Smokefall by Noah Haidle: An American Classic

Mail2_header_blankSmokefall by Noah Haidle, which I saw yesterday, is a great and important play, given a definitive, defining, and dazzling production by the Goodman Theatre. The occasion should be marked in theater history along with the Miller, Kazan, Mielziner collaboration on the birth of Death of a Salesman,Mr. Haidle’s play and the Goodman production are that good.

The play is great because it concerns itself with the great traditional themes of literature – life, death, family, love, sorrow, finding, loosing, searching, waiting, despairing and hoping, and repeating. The play is great because the playwright knows how to manipulate the various styles and modes of the theater in service of his network of ideas. The play is wise to the point of profundity, and entertaining to the point of magic.

If Thornton Wilder, one of the playwright’s favorite dramatists, had mated with Christopher Durang, the playwright’s mentor, the result would be Noah Haidle’s Smokefall.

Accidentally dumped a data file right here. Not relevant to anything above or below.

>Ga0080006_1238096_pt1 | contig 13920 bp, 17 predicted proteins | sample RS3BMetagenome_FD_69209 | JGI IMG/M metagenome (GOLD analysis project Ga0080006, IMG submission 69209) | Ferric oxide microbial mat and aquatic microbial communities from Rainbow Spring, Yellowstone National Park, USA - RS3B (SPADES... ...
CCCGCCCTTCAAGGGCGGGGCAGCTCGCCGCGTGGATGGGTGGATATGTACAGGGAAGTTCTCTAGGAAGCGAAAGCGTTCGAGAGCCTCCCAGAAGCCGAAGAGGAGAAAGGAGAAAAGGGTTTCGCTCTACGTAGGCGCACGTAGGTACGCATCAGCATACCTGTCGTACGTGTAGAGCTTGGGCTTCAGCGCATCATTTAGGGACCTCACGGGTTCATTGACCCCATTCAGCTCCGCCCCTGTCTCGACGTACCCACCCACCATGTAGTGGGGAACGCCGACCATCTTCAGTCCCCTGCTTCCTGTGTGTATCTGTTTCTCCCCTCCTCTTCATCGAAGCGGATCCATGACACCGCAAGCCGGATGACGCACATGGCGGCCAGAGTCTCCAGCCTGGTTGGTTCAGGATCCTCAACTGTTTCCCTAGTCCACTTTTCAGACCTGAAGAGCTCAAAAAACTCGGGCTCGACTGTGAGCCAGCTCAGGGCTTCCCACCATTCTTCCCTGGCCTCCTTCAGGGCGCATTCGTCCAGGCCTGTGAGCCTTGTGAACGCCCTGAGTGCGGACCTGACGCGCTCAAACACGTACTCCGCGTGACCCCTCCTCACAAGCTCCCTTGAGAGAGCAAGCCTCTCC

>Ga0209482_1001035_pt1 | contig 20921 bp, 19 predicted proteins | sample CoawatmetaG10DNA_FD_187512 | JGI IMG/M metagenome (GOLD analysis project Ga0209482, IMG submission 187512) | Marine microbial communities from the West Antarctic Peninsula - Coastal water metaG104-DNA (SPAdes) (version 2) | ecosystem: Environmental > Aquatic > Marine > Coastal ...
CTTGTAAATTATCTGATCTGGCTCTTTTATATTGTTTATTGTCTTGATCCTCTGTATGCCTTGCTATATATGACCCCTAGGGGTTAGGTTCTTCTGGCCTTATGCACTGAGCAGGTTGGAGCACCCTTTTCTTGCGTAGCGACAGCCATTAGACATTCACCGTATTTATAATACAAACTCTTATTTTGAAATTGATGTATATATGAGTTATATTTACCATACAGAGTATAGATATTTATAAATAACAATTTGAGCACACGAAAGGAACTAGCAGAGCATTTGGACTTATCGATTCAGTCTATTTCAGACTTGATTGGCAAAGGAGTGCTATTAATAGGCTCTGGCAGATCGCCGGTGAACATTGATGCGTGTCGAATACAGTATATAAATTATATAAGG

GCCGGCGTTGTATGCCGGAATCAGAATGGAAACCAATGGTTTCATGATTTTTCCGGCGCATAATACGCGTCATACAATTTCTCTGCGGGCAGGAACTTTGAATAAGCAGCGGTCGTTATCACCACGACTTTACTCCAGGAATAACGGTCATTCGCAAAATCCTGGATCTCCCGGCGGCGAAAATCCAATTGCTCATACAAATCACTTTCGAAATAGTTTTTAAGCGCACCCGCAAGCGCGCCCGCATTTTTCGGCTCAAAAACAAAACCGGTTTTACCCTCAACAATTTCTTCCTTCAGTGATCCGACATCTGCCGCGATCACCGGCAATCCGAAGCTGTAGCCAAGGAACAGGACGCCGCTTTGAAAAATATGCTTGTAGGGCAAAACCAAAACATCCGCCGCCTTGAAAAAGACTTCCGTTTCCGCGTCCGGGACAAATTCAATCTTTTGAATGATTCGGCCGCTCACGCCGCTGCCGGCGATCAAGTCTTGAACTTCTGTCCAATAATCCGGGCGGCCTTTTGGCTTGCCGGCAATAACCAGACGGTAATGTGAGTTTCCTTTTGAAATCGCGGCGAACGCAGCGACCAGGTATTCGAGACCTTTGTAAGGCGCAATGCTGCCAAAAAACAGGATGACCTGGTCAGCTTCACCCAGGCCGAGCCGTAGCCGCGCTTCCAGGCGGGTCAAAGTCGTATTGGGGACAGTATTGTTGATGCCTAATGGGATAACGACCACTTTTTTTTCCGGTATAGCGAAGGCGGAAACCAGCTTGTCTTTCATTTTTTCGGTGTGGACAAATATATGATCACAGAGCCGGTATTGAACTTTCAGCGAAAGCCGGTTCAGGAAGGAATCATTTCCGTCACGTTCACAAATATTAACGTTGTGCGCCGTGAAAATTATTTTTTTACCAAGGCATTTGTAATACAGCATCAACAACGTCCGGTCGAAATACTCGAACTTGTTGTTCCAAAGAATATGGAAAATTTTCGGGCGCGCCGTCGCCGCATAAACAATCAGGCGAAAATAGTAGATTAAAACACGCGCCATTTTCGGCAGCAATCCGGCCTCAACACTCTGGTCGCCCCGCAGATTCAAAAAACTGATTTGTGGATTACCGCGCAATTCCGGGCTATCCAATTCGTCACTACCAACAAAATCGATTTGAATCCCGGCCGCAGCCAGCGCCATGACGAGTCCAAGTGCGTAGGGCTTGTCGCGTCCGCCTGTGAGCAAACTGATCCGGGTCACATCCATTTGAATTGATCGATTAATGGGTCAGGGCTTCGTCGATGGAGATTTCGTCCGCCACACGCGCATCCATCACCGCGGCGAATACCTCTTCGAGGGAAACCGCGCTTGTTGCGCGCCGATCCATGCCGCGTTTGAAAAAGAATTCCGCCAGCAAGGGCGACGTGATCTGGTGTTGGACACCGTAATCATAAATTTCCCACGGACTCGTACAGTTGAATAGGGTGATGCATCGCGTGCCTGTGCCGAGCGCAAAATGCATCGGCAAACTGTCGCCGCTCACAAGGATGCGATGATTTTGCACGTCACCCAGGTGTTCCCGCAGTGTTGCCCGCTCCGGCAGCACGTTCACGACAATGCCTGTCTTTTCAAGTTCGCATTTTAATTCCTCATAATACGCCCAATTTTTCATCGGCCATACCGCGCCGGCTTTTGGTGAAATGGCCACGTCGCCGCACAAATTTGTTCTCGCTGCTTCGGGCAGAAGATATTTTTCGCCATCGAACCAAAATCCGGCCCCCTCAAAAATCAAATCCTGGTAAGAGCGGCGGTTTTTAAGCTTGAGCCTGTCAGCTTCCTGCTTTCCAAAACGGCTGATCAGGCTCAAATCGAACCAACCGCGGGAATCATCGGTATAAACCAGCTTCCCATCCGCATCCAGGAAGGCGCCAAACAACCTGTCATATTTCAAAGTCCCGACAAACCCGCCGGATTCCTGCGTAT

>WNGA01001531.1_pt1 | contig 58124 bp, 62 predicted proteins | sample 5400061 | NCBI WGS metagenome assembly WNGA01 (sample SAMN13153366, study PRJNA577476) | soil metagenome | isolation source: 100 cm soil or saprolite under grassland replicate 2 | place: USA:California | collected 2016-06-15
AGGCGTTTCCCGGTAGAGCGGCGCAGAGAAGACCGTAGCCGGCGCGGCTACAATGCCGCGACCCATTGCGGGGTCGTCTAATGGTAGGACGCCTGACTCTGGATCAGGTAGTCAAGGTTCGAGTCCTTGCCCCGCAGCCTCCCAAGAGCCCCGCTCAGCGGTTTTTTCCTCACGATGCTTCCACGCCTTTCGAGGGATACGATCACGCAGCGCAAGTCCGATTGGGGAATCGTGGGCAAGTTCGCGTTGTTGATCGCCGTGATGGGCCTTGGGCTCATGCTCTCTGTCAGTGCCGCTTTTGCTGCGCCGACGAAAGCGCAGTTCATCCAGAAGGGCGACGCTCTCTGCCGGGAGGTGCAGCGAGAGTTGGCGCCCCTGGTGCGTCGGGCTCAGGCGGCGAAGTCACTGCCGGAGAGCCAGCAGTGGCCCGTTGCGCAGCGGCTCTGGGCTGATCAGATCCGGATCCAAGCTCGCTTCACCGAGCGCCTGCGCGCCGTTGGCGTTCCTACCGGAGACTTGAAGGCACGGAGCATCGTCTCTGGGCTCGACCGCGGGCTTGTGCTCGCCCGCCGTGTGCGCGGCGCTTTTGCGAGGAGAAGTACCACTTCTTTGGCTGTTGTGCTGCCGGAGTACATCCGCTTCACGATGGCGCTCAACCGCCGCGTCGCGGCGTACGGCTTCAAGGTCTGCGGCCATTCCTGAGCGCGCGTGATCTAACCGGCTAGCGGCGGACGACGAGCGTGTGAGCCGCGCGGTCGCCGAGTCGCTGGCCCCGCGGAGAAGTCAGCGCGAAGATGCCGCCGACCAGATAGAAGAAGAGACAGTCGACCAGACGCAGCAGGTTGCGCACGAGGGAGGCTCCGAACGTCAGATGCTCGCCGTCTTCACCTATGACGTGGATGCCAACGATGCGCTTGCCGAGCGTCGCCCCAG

The successful production of a new play depends on the creative talents of the playwright’s collaborators in the areas of spatial design, costume, light, and aural environment. These theater artists are the midwives for the playwright’s child. Mr. Haidle is blessed to have Kevin Depinet, Ana Kuzmanic, David Weiner, and Lindsay Jones in his service. The many talents of director Anne Kauffman, whose clear knowledge of theatrical powers and obvious love for this play are like the gifts of a symphony conductor playing Mr. Haidle’s great score with world class musicians.

Whether his characters appear before birth, after death, or during life (dramatic time is from the Maker’s, not the characters’, viewpoint), the playwright’s overarching vision proclaims that every love must face sadness, that disappointment can overwhelm, but that to keep our family tree, to tend the best of our humanity, we must “love, anyways”. St. Paul’s words in a modern idiom. A theatrical  reconciliation of Eliot’s new and old worlds in Burnt Norton:

a new world

And the old made explicit, understood

In the completion of its partial ecstasy,
The resolution of its partial horror.
Yet the enchainment of past and future
Woven in the weakness of the changing body,
Protects mankind from heaven and damnation
Which flesh cannot endure.
Time past and time future
Allow but a little consciousness.
To be conscious is not to be in time
But only in time can the moment in the rose-garden,
The moment in the arbour where the rain beat,
The moment in the draughty church at smokefall
Be remembered; involved with past and future.
Only through time time is conquered.

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